If you’ve voted before, you won’t be surprised to see a number of slates empty or with only one candidate running for sheriff, public attorney, or judicial roles, which has helped fuel our mass incarceration problem. Fortunately, strong progressive candidates are running to serve in these roles this fall. The Progressive Candidate Series focuses on progressive district attorneys, judges, and sheriffs. This November, the majority of states will hold elections for candidates to fill these offices. For an interactive list of law enforcement and judges up for election this year, see the following:
- The Appeal: Prosecutor and Sheriff Elections in 2020: A Masterlist and Calendar
- Ballotpedia: State Judicial Elections, 2020
We can transform our criminal justice system here in Travis County. In fact, we must.”José Garza
José Garza is running for an open district attorney position against Republican Martin Harry. Garza, a former federal public defender, is committed to ensuring people are treated fairly no matter their skin color, identity, abilities, or residency status. He has worked on labor issues and confronted lawsuits and assaults by Republican and conservative actors.
Currently, Garza serves as the Executive Director of Workers Defense Project. In that position, he’s helped end arrests for minor offenses which has slowed the arrest-to-deportation pipeline. He’s advocated for the creation of a public defender’s office that would provide community oversight. And he’s worked to ensure that people experiencing violence don’t lose their jobs when they need medical care.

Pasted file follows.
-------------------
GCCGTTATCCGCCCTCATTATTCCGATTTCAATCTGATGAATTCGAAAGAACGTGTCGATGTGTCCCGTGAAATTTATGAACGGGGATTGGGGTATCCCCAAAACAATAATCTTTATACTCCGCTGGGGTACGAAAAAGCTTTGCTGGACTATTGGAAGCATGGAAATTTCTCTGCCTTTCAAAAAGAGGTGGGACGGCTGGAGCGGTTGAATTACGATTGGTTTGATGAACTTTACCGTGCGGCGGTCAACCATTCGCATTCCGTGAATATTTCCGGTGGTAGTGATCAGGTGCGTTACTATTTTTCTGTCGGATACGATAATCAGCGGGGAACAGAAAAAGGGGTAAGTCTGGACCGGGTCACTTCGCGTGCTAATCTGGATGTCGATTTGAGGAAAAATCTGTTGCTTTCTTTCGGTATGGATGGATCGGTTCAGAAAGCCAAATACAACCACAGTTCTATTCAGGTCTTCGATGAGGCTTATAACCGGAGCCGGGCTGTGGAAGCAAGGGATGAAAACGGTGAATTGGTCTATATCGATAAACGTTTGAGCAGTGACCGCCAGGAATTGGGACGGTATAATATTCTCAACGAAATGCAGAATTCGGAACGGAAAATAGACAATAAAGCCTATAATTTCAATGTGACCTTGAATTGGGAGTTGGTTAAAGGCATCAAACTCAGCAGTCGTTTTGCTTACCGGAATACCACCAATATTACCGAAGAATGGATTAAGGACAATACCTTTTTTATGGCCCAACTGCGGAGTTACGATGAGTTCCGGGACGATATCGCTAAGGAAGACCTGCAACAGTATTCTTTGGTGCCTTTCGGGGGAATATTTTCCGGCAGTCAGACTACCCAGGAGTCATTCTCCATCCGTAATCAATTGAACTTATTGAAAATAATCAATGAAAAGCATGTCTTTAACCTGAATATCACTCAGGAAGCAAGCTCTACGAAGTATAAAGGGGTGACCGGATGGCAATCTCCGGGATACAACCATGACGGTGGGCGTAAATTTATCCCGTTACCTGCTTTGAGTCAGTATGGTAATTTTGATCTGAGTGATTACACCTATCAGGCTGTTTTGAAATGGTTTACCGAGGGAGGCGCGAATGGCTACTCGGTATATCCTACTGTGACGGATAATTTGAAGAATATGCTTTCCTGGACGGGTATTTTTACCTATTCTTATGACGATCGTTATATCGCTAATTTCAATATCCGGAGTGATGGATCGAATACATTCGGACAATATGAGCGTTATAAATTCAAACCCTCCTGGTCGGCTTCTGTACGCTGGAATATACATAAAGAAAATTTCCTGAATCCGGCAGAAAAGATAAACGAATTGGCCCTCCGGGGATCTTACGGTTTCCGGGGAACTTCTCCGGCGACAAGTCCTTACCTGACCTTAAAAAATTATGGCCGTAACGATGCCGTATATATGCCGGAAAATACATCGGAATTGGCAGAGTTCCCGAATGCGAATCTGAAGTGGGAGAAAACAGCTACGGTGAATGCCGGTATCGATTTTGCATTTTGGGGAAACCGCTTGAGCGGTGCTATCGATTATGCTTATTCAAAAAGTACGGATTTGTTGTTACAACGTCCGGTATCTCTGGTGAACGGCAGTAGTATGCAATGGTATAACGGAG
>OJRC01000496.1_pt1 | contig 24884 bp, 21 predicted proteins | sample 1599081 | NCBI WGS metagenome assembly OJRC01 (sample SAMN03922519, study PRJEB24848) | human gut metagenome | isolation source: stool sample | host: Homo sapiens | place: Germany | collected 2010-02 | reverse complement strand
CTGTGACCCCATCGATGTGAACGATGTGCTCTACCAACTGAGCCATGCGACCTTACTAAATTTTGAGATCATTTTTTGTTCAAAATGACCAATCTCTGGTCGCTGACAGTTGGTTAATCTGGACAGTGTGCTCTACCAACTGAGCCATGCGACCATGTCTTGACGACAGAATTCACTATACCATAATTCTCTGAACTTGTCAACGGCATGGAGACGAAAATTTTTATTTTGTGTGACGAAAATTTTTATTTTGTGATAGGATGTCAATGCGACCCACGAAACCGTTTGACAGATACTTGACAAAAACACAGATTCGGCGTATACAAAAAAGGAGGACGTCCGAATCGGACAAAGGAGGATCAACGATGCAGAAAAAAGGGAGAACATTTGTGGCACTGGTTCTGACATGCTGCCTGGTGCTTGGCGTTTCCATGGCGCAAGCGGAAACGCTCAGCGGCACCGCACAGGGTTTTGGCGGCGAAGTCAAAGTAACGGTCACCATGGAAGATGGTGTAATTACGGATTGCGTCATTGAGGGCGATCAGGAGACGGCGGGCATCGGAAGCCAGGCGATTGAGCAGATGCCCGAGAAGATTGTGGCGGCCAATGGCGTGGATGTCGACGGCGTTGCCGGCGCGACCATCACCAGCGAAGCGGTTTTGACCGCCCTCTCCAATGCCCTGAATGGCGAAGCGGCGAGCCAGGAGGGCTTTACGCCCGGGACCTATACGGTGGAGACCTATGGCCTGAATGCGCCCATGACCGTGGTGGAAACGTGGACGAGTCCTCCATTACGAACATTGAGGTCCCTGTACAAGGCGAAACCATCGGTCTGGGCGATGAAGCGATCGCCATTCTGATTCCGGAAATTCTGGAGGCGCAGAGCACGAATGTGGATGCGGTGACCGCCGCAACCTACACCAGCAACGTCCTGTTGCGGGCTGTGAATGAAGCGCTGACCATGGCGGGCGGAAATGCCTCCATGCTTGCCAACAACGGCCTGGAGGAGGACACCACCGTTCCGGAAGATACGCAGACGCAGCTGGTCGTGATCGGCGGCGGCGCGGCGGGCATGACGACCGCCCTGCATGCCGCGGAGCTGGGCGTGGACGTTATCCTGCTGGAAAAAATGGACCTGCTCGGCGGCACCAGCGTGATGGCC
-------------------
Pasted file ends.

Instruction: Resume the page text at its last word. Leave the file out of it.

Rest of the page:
As DA, Garza plans to increase training in advocacy for victims of violence. His department will pursue restorative justice that brings some closure for victims and offers a chance for perpetrators to take accountability. He has committed to holding all bad actors accountable, no matter their position, including police and corporations. Like other progressive district attorneys, he plans to end cash bail and promises that children will be treated as such and not driven into the adult justice system.
Travis County is home to numerous immigrant families, many who have been unfairly treated during justice system encounters, whether as victims, witnesses, or perpetrators. These injustices have led to a decay in community trust. To remedy this, Garza will create a task force made up of people impacted by our broken immigration system as well as policy experts. Together, they will work to heal the community rift and create protections and equal treatment for those Garza calls “some of our most forgotten communities.”
For more on the incredible power DAs can have in reforming our justice system, see “Prosecutors in the United States” from Wesley Bell.
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